The government has set up a special fund - District Covid19 Prevention and Control Fund - to help support government clinics in each Rural Municipality (RM) to provide necessary medicines and equipment. The Nepal Trust contributed NRs 110000 and our implementation partner, Self Help Initiative Promotion Centre-Nepal (SHIP), NRs 55000.

SHIP, who manage our 5 clinics, have carried out a full survey and awareness programme providing all necessary medicines, materials and equipment. The exception is the clinic in the remote Limi valley because the high passes were still impassable but this will be rectified very soon as the trails open up. SHIP have also established Help Desks and Quarantine facilities at each site.

The Nepal government have managed very well to keep a cap on the overall infection rate and, as I write, there are only 120 infected people and no deaths in the whole country. This is quite remarkable given the country's location sandwiched between China and India. However, there is sufficient evidence to suggest more cases are arriving in the country as migrant workers return and attempt to get back to their home villages. This is the case as infection rates are increasing in the likes of Nepalgunj and Surkhet south of Humla. More severe travel lock-downs in these areas will have an enormous impact on travel to, and in, Humla.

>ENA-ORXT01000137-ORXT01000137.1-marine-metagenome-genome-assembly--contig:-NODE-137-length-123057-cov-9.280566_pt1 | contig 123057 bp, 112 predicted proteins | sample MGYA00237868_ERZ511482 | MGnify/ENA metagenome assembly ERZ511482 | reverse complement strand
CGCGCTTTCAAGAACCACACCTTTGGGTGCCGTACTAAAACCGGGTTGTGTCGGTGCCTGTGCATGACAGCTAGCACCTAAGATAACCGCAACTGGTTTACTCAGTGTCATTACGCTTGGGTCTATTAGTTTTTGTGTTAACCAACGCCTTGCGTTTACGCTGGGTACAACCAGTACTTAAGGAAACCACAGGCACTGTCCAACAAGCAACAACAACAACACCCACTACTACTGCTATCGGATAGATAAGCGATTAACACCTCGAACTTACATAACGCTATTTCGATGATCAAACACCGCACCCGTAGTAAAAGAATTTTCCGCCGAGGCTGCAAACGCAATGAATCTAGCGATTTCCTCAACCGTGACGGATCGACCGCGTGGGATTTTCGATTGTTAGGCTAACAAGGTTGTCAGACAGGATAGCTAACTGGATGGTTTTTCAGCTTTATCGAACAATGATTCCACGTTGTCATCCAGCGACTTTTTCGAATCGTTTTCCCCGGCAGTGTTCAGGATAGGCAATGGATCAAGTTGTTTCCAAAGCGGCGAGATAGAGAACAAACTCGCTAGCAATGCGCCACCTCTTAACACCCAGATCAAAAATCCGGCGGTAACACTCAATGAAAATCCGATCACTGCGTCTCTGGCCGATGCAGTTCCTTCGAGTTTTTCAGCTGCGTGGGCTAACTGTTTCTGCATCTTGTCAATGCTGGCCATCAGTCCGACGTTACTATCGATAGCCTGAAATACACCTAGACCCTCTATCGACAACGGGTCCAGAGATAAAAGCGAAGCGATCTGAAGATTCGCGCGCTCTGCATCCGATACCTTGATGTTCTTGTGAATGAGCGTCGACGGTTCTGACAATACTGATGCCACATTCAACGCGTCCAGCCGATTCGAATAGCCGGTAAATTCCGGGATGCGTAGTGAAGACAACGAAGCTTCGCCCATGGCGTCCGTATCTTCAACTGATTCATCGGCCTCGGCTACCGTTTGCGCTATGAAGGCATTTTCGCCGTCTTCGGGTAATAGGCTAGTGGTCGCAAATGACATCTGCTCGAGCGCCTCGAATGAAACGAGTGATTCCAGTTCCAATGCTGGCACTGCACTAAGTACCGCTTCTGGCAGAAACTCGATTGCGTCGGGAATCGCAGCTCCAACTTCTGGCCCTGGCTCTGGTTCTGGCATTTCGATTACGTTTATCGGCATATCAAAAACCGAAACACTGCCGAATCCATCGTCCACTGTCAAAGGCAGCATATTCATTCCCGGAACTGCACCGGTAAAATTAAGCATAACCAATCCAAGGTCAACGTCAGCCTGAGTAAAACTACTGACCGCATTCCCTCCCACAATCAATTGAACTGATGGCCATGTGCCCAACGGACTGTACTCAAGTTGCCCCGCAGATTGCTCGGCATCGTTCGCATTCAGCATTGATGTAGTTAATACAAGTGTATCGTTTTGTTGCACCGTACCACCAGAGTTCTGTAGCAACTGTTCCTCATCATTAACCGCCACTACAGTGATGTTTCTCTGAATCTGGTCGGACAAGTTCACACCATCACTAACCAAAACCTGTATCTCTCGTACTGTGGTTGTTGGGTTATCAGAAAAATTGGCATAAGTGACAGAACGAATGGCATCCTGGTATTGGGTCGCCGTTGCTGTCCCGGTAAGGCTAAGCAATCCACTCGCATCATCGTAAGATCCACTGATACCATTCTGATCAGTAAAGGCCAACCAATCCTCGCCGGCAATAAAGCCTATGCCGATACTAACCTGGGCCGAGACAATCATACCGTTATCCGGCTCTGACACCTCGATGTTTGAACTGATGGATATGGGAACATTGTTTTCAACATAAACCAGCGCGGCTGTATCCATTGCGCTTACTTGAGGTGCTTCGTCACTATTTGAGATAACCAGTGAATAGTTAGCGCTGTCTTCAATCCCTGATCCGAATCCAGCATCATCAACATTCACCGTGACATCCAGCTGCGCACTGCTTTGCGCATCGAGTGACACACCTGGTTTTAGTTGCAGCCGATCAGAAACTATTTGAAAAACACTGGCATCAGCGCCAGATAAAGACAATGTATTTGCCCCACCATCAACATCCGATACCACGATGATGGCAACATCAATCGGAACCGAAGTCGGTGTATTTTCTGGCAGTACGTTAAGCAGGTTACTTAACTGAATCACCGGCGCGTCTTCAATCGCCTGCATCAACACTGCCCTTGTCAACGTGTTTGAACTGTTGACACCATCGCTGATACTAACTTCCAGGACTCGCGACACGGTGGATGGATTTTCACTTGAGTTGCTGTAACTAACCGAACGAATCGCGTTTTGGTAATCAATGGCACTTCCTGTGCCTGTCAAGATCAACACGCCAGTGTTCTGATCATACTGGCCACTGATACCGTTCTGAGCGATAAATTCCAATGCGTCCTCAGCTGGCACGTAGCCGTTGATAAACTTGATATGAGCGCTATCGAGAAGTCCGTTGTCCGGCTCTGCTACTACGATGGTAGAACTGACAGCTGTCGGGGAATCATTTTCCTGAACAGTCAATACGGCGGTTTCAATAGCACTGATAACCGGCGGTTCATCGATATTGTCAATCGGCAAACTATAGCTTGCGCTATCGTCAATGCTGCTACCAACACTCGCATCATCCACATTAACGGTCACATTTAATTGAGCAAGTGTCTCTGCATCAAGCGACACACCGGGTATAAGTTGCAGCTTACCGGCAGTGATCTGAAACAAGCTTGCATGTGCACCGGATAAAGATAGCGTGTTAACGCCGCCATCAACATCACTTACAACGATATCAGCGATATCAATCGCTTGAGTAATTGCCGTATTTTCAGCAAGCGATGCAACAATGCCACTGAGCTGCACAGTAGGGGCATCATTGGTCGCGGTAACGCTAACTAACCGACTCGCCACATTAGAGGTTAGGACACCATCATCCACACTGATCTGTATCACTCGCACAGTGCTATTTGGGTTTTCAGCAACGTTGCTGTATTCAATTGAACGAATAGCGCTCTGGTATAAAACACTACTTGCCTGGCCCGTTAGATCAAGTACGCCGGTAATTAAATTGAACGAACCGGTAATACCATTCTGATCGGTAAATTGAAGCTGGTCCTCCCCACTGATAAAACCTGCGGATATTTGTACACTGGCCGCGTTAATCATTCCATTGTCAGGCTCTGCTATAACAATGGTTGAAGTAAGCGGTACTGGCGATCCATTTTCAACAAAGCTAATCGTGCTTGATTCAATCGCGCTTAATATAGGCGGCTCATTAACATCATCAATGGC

The Chinese government have closed the border with Humla and stopped all cross boarder activity. This has already had a severe impact on the local economy. Cross border trade is a major economic lifeline for the villages of north Humla. Malnutrition and starvation are already becoming evident and expected to get worse. We are expecting requests for help as the situation gets worse.It is very important that we all remain very vigilant and help these fragile and remote communities to survive the pandemic.

We know that requests for help are everywhere and it is difficult to prioritise from limited resources but if you can help with a donation we would be very grateful. We expect the demands on our resources to increase as the pandemic takes a firmer hold. Please tell your friends and colleagues about the foregotten parts of the world like the 'Hidden Himalayas' and encourage them to support us. 

Namaste.